It all depends on which era you are ralking about.
There are mostly 3 different medieval eras.
The early, the high and the late middle ages.
In Medieval Warfare: A History there is a chapter that talks about it. In the early middle ages and partly in the high, people were few and only the nobles and the clergy fought in wars.
Those two groups were pretty important and as time went on, heavily armored and well equiped. It was also better in impoverished enviroment to take ransom, rather than lives. So battles were fought mostly on small scale and the casualties were few from the battle itself. So the percentage according to the book (if I am not mistaken it was 5% exactly) was that low for the battle itself - excluding marching deaths, illness and other factors.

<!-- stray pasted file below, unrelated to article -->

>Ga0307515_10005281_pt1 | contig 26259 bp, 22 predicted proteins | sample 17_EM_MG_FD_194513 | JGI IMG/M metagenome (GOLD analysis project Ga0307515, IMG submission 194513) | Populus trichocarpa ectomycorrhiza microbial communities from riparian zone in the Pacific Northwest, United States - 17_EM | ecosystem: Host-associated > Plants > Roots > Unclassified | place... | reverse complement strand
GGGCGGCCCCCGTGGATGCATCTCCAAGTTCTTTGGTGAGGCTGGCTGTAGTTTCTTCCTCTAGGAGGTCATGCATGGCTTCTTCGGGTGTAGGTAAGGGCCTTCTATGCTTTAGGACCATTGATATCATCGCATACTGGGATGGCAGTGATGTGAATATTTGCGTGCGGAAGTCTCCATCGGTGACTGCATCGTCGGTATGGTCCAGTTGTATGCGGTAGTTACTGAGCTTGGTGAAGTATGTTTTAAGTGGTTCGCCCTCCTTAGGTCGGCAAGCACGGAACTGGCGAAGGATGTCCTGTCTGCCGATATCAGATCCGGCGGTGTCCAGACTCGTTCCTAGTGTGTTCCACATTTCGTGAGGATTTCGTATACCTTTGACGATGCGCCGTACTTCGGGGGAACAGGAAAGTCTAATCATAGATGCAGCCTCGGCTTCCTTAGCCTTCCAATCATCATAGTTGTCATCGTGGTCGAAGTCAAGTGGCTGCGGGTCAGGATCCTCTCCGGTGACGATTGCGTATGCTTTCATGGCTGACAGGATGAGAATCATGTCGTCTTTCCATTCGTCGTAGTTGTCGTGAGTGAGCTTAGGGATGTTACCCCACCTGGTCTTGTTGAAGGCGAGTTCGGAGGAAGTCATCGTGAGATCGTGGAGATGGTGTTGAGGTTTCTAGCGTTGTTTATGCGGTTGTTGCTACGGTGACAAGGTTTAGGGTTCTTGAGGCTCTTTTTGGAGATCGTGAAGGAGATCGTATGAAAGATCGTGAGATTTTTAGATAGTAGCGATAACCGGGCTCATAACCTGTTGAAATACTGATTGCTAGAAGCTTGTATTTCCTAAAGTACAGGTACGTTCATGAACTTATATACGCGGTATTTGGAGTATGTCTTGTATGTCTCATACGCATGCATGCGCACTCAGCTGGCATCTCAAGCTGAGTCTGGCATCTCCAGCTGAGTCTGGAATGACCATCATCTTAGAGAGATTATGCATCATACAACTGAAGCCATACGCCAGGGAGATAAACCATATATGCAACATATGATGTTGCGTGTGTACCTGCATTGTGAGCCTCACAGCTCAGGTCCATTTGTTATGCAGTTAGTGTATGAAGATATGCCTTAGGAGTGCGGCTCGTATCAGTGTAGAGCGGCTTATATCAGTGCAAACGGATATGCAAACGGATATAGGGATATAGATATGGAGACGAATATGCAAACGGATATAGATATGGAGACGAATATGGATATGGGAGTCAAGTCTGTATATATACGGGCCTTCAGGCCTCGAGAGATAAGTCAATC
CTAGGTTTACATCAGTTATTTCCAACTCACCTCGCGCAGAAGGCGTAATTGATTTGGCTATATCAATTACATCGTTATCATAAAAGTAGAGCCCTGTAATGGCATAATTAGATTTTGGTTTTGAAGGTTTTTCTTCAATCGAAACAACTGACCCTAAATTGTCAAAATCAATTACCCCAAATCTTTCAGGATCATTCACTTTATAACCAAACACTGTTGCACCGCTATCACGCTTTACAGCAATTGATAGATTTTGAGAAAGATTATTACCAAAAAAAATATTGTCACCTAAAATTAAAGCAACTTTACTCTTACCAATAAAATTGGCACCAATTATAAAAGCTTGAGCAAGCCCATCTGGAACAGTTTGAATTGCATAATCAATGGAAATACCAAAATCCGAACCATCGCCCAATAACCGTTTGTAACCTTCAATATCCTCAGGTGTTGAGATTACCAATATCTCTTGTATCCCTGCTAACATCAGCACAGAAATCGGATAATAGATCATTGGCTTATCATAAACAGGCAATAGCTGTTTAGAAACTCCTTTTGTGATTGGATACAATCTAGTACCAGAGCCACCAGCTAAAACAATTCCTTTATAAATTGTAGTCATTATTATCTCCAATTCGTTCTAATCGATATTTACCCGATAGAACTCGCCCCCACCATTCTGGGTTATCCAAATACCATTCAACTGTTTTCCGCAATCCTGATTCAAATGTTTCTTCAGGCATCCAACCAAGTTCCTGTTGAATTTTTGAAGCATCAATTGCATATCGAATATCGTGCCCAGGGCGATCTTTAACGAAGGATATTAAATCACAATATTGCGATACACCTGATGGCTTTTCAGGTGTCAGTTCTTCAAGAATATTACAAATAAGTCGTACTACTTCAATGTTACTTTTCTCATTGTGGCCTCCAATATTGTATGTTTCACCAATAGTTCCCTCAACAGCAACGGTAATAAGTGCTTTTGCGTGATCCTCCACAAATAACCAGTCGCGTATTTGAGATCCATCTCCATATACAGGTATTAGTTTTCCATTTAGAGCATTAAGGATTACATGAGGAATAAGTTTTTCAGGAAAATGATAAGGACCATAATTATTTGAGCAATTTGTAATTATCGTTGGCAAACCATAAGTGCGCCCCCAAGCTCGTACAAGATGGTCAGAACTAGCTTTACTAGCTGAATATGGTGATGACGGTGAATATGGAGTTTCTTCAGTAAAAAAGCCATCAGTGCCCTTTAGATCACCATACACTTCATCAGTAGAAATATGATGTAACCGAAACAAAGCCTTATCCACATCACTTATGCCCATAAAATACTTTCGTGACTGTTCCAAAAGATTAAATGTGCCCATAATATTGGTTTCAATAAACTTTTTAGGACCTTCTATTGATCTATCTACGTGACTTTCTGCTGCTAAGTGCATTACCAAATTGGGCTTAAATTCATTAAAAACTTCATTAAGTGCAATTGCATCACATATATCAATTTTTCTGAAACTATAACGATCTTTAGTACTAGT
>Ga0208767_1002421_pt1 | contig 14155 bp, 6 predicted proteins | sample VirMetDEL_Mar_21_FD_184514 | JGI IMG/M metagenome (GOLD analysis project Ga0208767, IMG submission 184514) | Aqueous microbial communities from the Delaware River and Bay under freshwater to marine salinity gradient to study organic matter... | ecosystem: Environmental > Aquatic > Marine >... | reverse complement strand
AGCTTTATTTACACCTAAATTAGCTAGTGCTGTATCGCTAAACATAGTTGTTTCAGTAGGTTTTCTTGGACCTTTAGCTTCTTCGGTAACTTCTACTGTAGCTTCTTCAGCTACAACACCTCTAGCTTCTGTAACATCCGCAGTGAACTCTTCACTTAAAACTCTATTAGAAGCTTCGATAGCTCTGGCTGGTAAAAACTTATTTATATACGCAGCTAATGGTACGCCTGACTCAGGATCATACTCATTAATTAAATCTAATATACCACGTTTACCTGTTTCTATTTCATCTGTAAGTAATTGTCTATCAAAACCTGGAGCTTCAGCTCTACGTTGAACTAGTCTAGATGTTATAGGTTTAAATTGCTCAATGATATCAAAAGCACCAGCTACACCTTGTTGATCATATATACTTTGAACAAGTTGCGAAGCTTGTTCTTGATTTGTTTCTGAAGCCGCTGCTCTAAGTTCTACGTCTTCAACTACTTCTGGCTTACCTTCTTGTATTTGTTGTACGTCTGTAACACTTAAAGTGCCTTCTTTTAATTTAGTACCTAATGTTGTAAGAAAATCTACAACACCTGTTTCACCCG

Later on though, during the high and late middle ages, the European war-machines became more sofisticated, the population increased and the middle class arose and took part in non-equestrian battles using pikes and other less glorious but as much effective weapons. This led to large scale battles with more casualties on the ill equiped. So yes as Tom Au and fred2 there was a time when the war took a great toll.
And this is especially true during the late middle ages and the introduction of the Gunpowder.